At about this time constable 1934 Camalo McCoy, a seven-year veteran of the police force, got a call at his home in Lower Bogue six miles north of the bridge. Someone had been washed over in a car, he was told. With two fellow officers, McCoy arrived at the north end of Glass Window twenty minutes later. Whoever had been washed over was nowhere to be found, but the car was belly-up in the Bight on the west side of the bridge. Among those waiting to get across was a tourist who filmed the scene with a video camera; another was the shoeless Sam Pedican.
A year after Sam Pedican died in a rage at Glass Window bridge, I sat in Constable McCoy's living room at Lower Bogue listening as he remembered that day. McCoy was a robust, muscular man of 27, with close-cropped hair and a broad smiling face that exposed a gap between his front bone-white teeth. He was seated on the sofa in his Sunday clothes. He'd had time only to eat lunch and take off his tie after returning from church. His wife Portia sat with us. From another room came the cackling admonitions of a televangelist.
The force of these rogue waves is tremendous. When Winslow Homer painted Glass Window in the nineteenth century, a rock ledge topped the structure, creating the impression of a natural window. It has long since been destroyed. The succession of highway bridges that replaced the ledge have fared no better. A rage on Halloween day 1991 knocked the present bridge 11 feet closer to the Bight of Eleuthera. Boulders the size of Airsteam trailers heaved up by rages litter the cliff tops near Glass Window, stark testimony to the power of rages.
“On arrival at the scene,” McCoy explained in police talk, “I could see the waves two, three miles away. I, along with the two officers, we went over to the south side of the bridge because that's where the vehicle had gone over, and while on the south side, we met Sam Pedican who wanted to come back over with us. So on the return, coming over, we waited for the waves because normally you're supposed to wait five minutes to let the waves come over in sequence. Wait for the seventh wave to come and then run.”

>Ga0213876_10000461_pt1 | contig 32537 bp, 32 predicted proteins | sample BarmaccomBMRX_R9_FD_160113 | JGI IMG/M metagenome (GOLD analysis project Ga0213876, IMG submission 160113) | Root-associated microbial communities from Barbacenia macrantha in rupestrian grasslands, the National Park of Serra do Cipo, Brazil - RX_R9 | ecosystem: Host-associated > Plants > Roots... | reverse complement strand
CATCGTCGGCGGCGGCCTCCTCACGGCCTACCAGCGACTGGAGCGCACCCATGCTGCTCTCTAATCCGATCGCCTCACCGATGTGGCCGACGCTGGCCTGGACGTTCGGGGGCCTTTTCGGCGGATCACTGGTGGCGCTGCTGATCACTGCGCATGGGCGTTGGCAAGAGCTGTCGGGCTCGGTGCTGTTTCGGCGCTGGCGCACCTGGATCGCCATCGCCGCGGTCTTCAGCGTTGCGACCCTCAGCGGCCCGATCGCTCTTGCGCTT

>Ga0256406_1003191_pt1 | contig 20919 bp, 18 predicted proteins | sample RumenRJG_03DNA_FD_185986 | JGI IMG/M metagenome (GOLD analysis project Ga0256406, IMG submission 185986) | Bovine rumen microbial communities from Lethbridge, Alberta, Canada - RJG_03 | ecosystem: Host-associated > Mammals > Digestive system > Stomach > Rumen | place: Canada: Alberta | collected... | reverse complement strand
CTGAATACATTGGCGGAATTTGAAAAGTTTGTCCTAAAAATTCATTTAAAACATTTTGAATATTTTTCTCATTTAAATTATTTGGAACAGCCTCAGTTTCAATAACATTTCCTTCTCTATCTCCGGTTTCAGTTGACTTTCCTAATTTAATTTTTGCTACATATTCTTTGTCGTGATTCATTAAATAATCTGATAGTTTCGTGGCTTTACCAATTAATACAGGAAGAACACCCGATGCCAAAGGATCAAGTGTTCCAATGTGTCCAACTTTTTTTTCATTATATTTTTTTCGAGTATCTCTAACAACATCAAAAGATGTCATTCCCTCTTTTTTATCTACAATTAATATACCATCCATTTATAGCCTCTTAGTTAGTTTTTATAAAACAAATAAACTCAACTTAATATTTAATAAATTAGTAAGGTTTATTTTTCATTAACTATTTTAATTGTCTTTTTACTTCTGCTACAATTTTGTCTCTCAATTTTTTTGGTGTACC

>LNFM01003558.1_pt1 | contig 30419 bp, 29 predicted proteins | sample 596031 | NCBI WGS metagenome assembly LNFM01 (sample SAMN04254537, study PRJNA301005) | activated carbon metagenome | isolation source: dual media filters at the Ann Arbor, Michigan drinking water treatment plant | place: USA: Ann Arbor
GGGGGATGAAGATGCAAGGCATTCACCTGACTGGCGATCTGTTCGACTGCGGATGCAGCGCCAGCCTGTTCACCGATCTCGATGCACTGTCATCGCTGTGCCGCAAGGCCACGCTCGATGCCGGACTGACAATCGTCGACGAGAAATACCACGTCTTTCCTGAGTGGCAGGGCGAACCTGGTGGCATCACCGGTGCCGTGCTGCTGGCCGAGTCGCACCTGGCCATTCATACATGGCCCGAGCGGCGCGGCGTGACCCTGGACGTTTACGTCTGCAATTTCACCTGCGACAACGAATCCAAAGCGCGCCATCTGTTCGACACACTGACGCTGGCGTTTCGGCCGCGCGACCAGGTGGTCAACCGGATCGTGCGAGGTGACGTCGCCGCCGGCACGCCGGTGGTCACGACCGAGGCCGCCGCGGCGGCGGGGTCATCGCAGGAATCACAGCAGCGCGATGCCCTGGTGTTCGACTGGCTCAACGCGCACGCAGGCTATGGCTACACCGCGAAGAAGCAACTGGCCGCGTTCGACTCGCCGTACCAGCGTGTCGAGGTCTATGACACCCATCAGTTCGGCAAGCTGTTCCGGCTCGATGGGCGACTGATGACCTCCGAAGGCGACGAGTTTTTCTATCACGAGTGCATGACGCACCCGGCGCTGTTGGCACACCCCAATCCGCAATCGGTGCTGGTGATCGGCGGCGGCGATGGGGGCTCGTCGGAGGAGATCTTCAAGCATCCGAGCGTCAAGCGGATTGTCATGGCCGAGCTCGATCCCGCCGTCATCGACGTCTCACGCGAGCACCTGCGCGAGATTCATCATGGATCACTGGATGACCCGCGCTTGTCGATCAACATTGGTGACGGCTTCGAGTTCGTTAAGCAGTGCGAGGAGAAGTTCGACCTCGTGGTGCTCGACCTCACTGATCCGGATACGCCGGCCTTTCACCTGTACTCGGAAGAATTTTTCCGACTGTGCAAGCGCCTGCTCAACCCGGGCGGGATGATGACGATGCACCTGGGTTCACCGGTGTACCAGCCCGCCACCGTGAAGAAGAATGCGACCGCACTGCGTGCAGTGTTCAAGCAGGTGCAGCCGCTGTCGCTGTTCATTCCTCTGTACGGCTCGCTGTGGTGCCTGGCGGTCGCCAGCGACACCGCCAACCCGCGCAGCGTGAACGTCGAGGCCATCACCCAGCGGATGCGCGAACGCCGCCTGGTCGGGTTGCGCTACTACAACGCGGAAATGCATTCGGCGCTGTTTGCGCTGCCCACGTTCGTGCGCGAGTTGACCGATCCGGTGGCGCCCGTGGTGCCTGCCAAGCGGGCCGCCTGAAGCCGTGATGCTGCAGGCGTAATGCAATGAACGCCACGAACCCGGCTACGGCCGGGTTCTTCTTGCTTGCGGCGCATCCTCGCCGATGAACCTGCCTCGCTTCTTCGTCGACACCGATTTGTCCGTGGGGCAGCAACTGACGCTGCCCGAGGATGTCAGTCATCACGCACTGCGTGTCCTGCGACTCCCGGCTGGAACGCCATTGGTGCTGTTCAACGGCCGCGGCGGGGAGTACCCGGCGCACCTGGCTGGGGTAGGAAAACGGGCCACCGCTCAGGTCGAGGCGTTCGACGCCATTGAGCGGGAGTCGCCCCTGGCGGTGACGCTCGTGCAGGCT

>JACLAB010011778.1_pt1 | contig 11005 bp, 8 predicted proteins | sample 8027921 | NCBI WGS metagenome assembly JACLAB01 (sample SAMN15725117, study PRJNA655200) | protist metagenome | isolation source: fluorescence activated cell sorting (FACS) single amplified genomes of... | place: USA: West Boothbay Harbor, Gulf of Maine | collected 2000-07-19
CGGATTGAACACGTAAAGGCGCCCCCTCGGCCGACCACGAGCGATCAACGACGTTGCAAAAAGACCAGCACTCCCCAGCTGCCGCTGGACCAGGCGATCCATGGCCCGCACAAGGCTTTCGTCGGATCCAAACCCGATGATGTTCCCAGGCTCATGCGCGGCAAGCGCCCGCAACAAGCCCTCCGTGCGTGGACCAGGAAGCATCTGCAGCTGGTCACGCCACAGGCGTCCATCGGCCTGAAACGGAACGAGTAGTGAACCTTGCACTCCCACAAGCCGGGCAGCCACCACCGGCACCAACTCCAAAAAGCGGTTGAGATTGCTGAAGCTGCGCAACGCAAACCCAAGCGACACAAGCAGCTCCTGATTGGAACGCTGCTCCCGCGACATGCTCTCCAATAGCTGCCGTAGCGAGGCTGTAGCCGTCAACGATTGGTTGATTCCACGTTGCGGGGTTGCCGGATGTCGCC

“So we waited to come back across -- the two officers, we all waited together -- and I waited for Mr. Pedican. He was moving slowly, looking down at his feet. When the time came to go I held my hand out to him and said, 'Sam, the waves is coming, we got to run.' But Mr. Pedican kept looking down at his feet. Then he looked up and said something I didn't hear.”
“So there was a lag in time. We made about ten, eleven strides, and we were smack dab in the middle of the bridge when the wave come and hit us full force. It was the first wave of the sequence, which is normally the biggest one.”
The Nassau Guardian had reported that the wave that hit Pedican and McCoy was 70 feet high. Was that possible?
“I believe it was higher than that, maybe a hundred feet. We got tossed up in the air and then dropped down on the slope, on the stones. I was holding on to the stones after the first wave, and before the second wave hit I saw Mr. Pedican down below me. I reached out to get his hand, and I called him -- he was on a rock below me -- and I shouted his name, but he didn't answer me. He must have been unconscious. I also looked up and saw the other two officers who was shouting down at me trying to tell me that another wave was coming. And when I was holding on to the rocks I called on the Lord and asked Him to help me, but this next wave come over and pulled me off that rock” -- he showed me his scarred hands where the force of the blow had ripped him from his hold, tearing flesh from his palms and fingers -- “and then I got knocked down straight down to the bottom.”
“And as I came down I could feel the waves knocking me back and forth between the rocks, the stones hitting my head all that time. I must have been unconscious for, oh, probably five seconds, something like that. After a while, I came to the surface and started swimming away from the current around the point on the north side and into the shore, to get away from the waves. From there I waded into the shore. The waves had tore my jacket off, and some of my pants. The two officers climbed down from the road and helped me get up the rocks. I never saw Sam Pedican again.”